In Canada’s oil sands, a boomtown starts feeling the chill

The city of Fort McMurray, Alberta, is seen in an aerial view in this file photo taken September 17, 2014. CREDIT: REUTERS/TODD KOROL/FILES

(Reuters) – The boomtown in the heart of Canada’s oil sands region is getting nervous.

Fort McMurray, surrounded by the boreal forest of northern Canada, has long drawn thousands with jobs that paid six-figure salaries to a region that produces more crude than anywhere else in the Western Hemisphere.

But a slide in oil prices since June has fueled a sense of unease in the community of nearly 73,000 which for over a decade has rarely known anything but the good times.

So far, it has been spared mass layoffs at the huge mining and thermal oil facilities that surround the city and produce 2 million barrels per day, roughly two thirds of Canada’s exports.

Yet for a city whose junior hockey team is called the Oil Barons and where nearly half of the jobs are in oil, gas or construction, a nearly 50 percent slide in crude prices is plain bad news.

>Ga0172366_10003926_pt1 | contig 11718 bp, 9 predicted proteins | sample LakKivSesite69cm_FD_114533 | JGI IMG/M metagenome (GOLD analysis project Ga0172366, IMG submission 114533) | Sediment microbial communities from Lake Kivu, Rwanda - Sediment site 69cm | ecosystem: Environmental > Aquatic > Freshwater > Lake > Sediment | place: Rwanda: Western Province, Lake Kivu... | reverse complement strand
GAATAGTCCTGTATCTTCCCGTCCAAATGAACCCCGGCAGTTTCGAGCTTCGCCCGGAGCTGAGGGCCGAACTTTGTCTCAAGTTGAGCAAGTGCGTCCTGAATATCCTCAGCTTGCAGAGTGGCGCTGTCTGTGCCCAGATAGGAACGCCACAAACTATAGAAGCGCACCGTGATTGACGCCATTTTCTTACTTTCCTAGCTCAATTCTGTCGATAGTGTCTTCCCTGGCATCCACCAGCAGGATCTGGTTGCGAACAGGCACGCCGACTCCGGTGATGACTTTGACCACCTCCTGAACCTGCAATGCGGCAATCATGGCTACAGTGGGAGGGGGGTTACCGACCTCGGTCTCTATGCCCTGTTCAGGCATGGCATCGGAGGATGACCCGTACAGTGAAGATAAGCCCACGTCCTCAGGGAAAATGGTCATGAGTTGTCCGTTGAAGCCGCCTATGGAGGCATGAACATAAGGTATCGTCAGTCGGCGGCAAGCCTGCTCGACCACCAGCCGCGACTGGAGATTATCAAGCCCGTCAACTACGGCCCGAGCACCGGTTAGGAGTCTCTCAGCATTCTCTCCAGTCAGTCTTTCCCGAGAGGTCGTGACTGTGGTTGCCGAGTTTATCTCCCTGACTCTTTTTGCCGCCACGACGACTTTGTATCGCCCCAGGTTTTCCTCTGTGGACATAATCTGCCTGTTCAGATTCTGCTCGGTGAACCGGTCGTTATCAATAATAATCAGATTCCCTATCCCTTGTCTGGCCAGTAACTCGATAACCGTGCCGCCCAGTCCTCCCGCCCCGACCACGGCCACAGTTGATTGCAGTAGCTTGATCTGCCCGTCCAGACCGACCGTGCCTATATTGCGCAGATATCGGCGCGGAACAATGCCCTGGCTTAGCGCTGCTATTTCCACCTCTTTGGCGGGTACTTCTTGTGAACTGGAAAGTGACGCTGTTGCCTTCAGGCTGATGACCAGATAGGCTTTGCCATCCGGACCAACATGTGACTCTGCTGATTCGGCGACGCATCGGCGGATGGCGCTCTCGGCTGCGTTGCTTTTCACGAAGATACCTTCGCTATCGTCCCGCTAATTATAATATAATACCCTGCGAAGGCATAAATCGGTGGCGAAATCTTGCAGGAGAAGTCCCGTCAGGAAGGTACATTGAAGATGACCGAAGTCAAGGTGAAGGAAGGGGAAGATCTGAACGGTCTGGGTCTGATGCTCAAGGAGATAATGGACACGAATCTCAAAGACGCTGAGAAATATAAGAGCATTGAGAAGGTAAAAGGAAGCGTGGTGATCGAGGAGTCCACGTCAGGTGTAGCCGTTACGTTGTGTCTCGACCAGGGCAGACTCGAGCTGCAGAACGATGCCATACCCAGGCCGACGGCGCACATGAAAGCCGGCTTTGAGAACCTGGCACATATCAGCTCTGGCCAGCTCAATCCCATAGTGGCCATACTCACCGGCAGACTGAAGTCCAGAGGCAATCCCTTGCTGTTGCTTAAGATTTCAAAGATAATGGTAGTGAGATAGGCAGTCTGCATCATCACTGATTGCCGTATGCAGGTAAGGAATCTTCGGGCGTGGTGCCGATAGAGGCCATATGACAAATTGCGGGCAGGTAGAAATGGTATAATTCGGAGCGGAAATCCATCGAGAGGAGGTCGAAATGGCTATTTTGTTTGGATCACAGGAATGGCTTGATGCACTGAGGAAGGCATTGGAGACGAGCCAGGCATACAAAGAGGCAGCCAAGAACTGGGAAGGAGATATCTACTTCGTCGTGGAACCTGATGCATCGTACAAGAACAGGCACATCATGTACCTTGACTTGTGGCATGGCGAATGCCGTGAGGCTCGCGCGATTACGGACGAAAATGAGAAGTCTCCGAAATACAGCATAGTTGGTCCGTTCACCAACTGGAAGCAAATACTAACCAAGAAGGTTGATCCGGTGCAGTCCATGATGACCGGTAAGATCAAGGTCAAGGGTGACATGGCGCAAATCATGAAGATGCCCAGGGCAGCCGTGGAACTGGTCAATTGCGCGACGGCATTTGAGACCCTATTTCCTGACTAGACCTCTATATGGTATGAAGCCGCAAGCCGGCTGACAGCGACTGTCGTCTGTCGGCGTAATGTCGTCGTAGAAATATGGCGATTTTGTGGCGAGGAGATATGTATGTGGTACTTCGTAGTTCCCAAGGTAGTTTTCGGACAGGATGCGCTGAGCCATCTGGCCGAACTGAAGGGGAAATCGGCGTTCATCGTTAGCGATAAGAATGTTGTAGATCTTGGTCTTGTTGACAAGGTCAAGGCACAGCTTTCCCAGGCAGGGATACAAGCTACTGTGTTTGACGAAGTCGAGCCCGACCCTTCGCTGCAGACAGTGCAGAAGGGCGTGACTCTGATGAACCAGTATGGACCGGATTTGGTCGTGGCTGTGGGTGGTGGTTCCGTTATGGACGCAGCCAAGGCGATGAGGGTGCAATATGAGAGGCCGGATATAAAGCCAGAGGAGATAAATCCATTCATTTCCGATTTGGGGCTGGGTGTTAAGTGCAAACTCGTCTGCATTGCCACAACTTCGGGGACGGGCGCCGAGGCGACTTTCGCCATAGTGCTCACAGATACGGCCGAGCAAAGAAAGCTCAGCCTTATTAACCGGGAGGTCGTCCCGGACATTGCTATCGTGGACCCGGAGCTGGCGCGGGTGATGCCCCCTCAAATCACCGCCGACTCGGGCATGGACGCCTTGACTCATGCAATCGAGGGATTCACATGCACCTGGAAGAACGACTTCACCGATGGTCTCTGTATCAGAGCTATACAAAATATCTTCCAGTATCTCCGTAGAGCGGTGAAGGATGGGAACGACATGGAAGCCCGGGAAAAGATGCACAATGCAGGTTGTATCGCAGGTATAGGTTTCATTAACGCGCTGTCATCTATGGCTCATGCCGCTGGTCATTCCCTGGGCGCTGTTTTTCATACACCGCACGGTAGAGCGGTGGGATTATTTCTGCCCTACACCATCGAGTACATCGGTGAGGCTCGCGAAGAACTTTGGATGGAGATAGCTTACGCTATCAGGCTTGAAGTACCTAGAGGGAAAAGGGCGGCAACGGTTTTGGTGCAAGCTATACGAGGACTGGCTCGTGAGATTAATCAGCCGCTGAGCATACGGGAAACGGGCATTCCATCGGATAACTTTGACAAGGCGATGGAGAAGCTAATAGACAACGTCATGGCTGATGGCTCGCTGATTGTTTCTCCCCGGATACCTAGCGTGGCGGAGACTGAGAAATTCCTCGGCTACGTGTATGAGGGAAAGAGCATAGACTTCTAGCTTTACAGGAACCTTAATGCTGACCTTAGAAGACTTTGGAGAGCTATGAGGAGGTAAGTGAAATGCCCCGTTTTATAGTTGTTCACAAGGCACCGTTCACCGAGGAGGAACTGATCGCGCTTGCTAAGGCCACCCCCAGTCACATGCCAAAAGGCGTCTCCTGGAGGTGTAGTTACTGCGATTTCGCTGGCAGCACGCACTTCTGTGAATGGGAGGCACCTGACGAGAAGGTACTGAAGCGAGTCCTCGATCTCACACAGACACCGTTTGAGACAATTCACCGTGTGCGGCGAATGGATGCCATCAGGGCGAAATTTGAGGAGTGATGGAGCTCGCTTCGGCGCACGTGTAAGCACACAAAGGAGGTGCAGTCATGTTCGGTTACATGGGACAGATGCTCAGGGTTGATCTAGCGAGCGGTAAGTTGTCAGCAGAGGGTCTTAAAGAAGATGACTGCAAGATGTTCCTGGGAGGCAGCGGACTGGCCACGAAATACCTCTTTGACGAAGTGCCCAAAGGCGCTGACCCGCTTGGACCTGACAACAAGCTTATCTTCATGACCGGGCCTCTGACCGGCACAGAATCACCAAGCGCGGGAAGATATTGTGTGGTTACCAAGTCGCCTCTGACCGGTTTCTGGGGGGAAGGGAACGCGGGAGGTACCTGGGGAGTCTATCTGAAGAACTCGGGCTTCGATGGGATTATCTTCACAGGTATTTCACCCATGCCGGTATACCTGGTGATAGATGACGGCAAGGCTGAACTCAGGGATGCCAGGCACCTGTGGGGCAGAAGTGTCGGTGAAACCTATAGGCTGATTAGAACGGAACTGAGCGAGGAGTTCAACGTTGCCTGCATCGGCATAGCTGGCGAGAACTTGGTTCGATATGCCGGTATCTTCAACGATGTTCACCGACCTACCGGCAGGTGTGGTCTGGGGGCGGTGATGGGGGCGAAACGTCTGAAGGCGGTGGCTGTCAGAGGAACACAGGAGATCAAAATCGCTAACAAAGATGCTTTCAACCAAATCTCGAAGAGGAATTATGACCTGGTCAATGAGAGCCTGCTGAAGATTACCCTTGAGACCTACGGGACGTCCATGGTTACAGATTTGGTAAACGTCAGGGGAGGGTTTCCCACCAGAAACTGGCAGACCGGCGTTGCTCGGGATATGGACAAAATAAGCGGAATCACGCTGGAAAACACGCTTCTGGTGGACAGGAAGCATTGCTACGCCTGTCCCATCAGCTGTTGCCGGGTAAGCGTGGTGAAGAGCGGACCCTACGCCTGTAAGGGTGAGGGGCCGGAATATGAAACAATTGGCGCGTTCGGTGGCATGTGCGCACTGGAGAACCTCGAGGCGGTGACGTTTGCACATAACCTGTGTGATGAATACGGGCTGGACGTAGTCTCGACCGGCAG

“We are not far off 2008, that’s in recent memory, a major slowdown, and everybody is waiting for that to come back,” said Chris Martin, a boilermaker from Nova Scotia, relaxing at the Wood Buffalo Brewing Co., a popular local brewpub.

Suncor Energy Inc, Total SA and Statoil ASA had already canceled or deferred major high-cost oil sands projects before the price slide, with Total’s Joslyn mine alone worth C$11 billion ($9.44 billion).

Consultancy Wood Mackenzie estimates new mining projects require a U.S. crude price of $115 a barrel to break even, while new thermal projects need oil in the $50-$70 range. U.S. crude benchmark, hit $55.34 a barrel on Monday…